Understanding pathogenic single-nucleotide polymorphisms in multidomain proteins - Studies of isolated domains are not enough

Lucy G. Randles, Gwen J.S. Dawes, Beth G. Wensley, Annette Steward, Adrian A. Nickson, Jane Clarke*

*Corresponding author for this work

    Research output: Contribution to journalArticleAcademicpeer-review

    6 Citations (Scopus)

    Abstract

    Studying the effects of pathogenic mutations is more complex in multidomain proteins when compared with single domains: mutations occurring at domain boundaries may have a large effect on a neighbouring domain that will not be detected in a single-domain system. To demonstrate this, we present a study that utilizes well-characterized model protein domains from human spectrin to investigate the effect of disease- and non-disease-causing single point mutations occurring at the boundaries of human spectrin repeats. Our results show that mutations in the single domains have no clear correlation with stability and disease; however, when studied in a tandem model system, the disease-causing mutations are shown to disrupt stabilizing interactions that exist between domains. This results in a much larger decrease in stability than would otherwise have been predicted, and demonstrates the importance of studying such mutations in the correct protein context.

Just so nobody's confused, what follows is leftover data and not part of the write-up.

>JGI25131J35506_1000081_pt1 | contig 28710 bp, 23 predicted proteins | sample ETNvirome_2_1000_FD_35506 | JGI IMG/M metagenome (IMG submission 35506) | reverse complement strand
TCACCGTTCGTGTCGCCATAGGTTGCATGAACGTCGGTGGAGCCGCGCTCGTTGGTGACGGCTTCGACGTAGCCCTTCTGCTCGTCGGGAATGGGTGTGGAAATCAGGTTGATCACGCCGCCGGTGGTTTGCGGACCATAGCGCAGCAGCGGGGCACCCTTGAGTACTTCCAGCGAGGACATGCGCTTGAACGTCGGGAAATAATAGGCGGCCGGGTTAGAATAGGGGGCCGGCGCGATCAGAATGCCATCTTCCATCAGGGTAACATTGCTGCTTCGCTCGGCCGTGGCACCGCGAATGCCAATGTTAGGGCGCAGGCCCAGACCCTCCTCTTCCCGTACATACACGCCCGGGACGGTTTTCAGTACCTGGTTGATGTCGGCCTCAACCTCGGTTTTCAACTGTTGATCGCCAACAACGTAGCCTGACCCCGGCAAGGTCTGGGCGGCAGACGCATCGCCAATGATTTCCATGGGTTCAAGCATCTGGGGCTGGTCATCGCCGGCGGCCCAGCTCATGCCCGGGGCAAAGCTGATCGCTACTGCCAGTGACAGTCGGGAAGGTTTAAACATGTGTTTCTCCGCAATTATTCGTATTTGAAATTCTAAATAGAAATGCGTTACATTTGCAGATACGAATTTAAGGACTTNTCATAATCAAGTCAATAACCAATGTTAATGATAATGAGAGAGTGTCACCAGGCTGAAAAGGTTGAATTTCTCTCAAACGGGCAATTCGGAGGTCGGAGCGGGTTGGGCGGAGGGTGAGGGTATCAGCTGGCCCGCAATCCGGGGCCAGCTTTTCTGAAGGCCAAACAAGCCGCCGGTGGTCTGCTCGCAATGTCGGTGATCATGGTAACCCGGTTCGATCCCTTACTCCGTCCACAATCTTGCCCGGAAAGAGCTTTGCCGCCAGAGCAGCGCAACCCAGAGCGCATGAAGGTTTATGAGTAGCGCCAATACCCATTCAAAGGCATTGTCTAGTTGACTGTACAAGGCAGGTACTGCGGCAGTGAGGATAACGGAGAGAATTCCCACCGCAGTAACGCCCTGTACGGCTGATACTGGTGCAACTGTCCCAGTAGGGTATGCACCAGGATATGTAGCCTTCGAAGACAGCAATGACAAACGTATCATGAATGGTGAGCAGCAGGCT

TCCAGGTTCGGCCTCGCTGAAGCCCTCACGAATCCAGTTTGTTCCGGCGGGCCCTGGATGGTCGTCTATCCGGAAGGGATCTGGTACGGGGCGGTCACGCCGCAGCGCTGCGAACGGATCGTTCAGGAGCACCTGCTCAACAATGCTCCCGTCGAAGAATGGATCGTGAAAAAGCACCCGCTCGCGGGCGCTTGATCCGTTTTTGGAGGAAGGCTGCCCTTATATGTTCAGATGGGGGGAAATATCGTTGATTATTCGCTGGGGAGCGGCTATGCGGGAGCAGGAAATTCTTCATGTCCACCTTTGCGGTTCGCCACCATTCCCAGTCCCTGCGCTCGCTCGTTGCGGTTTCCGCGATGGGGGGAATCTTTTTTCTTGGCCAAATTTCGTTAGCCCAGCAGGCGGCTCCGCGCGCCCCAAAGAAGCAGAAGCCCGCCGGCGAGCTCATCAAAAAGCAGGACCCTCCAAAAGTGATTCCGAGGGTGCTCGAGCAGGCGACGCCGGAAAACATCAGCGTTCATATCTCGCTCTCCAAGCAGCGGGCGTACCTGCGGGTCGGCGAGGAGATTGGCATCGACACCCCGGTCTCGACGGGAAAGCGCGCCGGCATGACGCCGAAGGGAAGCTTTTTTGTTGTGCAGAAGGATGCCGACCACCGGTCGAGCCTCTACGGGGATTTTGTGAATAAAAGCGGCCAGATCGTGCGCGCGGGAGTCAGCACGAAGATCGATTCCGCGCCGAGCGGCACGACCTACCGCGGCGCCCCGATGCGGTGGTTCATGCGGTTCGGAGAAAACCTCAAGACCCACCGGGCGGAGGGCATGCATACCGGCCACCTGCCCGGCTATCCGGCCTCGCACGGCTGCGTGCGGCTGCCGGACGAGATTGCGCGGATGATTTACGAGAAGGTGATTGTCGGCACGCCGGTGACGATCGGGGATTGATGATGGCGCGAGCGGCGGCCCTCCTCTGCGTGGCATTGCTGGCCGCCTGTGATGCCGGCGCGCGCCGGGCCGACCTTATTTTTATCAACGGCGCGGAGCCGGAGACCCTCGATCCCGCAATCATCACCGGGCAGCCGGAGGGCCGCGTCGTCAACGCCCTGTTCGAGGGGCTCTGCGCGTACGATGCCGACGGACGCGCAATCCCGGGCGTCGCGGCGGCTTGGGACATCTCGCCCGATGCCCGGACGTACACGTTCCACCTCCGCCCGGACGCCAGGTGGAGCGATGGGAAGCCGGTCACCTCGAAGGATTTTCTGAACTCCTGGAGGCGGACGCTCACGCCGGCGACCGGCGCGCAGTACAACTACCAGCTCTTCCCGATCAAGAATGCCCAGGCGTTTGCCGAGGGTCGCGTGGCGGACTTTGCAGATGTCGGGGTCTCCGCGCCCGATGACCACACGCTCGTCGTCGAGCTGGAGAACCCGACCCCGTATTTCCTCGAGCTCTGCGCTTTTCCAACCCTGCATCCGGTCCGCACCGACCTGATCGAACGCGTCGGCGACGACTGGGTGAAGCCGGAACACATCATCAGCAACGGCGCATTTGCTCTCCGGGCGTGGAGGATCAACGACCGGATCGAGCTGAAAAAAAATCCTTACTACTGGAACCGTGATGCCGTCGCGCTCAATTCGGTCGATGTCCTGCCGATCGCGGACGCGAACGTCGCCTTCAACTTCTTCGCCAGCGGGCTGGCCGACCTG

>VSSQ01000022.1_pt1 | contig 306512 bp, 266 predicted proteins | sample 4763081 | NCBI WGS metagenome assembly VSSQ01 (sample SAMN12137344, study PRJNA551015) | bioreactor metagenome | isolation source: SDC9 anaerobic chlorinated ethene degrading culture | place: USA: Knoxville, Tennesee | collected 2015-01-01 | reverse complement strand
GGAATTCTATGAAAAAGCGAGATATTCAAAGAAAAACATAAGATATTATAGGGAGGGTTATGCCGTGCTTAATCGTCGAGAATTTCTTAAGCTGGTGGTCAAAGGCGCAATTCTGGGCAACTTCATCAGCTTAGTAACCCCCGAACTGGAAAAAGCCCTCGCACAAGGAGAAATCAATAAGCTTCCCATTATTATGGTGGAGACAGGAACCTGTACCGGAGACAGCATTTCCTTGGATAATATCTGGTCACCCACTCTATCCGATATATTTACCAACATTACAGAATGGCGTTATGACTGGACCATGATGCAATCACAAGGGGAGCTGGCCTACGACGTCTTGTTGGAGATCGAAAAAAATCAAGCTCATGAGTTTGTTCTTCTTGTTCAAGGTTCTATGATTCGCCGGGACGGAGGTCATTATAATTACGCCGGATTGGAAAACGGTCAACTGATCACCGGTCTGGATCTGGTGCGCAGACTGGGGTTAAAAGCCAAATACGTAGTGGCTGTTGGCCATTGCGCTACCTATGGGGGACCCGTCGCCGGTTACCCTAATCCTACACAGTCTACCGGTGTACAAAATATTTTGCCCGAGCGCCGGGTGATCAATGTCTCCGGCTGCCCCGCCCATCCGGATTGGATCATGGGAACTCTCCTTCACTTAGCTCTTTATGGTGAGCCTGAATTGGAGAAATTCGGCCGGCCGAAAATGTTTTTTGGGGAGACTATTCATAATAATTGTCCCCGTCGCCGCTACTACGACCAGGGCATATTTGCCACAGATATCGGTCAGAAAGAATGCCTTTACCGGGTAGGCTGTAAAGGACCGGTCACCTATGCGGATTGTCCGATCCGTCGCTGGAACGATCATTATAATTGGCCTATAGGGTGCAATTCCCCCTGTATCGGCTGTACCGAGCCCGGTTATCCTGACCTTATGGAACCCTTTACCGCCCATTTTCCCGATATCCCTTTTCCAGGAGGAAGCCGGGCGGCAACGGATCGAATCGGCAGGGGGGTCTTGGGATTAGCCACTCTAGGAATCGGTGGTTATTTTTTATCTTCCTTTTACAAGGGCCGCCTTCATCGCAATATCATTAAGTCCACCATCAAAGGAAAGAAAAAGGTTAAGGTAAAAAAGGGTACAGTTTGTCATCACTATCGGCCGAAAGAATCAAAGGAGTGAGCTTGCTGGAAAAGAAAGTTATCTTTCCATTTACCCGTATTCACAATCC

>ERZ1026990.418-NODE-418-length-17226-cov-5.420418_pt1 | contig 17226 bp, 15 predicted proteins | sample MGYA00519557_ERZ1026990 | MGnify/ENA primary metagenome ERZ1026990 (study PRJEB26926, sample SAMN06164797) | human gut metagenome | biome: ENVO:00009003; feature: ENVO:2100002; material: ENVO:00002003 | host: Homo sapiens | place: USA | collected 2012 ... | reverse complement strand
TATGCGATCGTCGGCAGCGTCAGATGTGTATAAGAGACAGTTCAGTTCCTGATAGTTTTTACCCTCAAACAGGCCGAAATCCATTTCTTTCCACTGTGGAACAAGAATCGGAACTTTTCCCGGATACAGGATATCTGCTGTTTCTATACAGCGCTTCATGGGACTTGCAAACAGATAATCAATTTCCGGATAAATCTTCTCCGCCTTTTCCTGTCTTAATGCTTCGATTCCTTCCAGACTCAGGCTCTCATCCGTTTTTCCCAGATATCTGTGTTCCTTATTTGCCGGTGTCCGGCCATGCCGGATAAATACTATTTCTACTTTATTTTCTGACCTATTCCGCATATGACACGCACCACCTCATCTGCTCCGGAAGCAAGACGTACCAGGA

Original languageEnglish
    Pages (from-to)1018-1027
    Number of pages10
    JournalFEBS Journal
    Volume280
    Issue number4
    DOIs
    Publication statusPublished - Feb 2013

    Keywords

    • disease-causing mutation
    • multidomain protein
    • pathogenic mutation
    • protein interface
    • single nucleotide polymorphism

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